Quality therefore represents all the features of a product or service that affect its ability to satisfy or even delight your customers. Whether some business places want to believe it or not, your customers are the reason why you exist.  Quality systems ensure your customer needs and product specifications are met, and consequently business viability is enhanced.

The truth about delivering great quality is that it is the responsibility of everyone in the business. While we focus on meeting customer needs, it is not only up to the front line staff. Good Quality is achieved by more than just the people at the point of contact with the customer. They go beyond the front line. Think of the man in a battlefield and the strategies that must be defined and implemented to achieve a victory.

Great services and product delivery depend on the kinds of strategies and processes we have in place. Strategies inform the actions to be followed to achieve quality objectives. Then processes are supported by procedure; where a procedure details steps required to perform an activity or task (by whom, why, when, where).  A process very simply put, is a combination of procedures, and the interaction of these processes makes up your business system.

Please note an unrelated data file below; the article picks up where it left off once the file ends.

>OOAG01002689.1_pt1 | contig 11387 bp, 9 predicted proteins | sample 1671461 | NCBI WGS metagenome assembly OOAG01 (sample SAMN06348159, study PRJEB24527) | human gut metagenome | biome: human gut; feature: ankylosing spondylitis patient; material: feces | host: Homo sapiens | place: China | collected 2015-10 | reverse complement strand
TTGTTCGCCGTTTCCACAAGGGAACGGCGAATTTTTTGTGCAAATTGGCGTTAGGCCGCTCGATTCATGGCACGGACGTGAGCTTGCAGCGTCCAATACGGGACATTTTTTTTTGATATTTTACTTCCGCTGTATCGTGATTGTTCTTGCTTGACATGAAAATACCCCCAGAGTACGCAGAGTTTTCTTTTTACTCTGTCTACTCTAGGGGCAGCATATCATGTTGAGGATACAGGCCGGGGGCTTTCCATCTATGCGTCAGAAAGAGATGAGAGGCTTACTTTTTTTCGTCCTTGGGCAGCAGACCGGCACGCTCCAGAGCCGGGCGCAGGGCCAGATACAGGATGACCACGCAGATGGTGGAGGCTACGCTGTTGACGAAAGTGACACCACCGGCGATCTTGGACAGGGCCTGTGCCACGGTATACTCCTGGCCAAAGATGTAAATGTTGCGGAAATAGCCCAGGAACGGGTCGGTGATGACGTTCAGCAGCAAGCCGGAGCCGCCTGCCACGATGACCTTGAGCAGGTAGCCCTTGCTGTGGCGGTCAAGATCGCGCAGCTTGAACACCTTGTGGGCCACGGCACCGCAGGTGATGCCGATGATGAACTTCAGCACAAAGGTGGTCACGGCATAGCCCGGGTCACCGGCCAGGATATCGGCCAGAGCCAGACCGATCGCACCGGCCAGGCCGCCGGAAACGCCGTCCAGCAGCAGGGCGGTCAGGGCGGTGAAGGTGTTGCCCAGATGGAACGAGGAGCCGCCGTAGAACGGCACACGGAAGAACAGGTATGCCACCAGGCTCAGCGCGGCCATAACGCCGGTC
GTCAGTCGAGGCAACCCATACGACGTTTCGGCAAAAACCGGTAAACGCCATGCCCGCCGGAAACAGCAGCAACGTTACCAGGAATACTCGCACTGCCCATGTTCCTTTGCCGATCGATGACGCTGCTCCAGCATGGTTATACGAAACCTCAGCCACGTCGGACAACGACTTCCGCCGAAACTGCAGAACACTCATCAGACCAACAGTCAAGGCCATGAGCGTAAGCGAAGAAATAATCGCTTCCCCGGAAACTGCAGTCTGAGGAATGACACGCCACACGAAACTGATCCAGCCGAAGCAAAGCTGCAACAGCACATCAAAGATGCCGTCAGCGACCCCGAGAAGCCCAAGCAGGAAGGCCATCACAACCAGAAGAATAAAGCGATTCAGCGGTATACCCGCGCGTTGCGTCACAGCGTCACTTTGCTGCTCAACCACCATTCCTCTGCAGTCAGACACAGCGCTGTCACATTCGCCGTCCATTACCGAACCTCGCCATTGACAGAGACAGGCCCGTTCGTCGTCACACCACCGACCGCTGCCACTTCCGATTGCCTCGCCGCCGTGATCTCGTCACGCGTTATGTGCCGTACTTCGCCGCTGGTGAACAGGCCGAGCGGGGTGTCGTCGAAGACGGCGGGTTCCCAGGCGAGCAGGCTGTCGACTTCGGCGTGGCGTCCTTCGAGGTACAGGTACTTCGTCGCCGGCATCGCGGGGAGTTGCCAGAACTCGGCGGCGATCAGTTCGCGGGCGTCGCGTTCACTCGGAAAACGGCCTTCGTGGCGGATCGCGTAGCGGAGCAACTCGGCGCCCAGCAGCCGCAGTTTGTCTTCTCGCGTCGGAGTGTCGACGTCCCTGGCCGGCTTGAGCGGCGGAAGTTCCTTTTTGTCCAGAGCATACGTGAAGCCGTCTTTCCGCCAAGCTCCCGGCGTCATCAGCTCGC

Therein lies the need for Quality Management. Producing great products and services of the required quality do not happen by accident!  One should Plan for Good Quality. There are processes, such as the production process, which have to be properly managed. Quality management therefore is concerned with controlling activities with the aim that the products and services will be fit for their purpose and meet technical specifications or other specifications for that matter.

There are fundamentally two main parts to Quality Management (i) Quality Assurance and (ii) Quality Control; and then again I should add Quality Planning.

Quality Assurance is about how a business can design the way a product or service is produced or delivered to minimize the chances of a sub-standard end result /outcome. The focus of Quality Assurance is on the design / development stages. Why is this necessary, you may ask?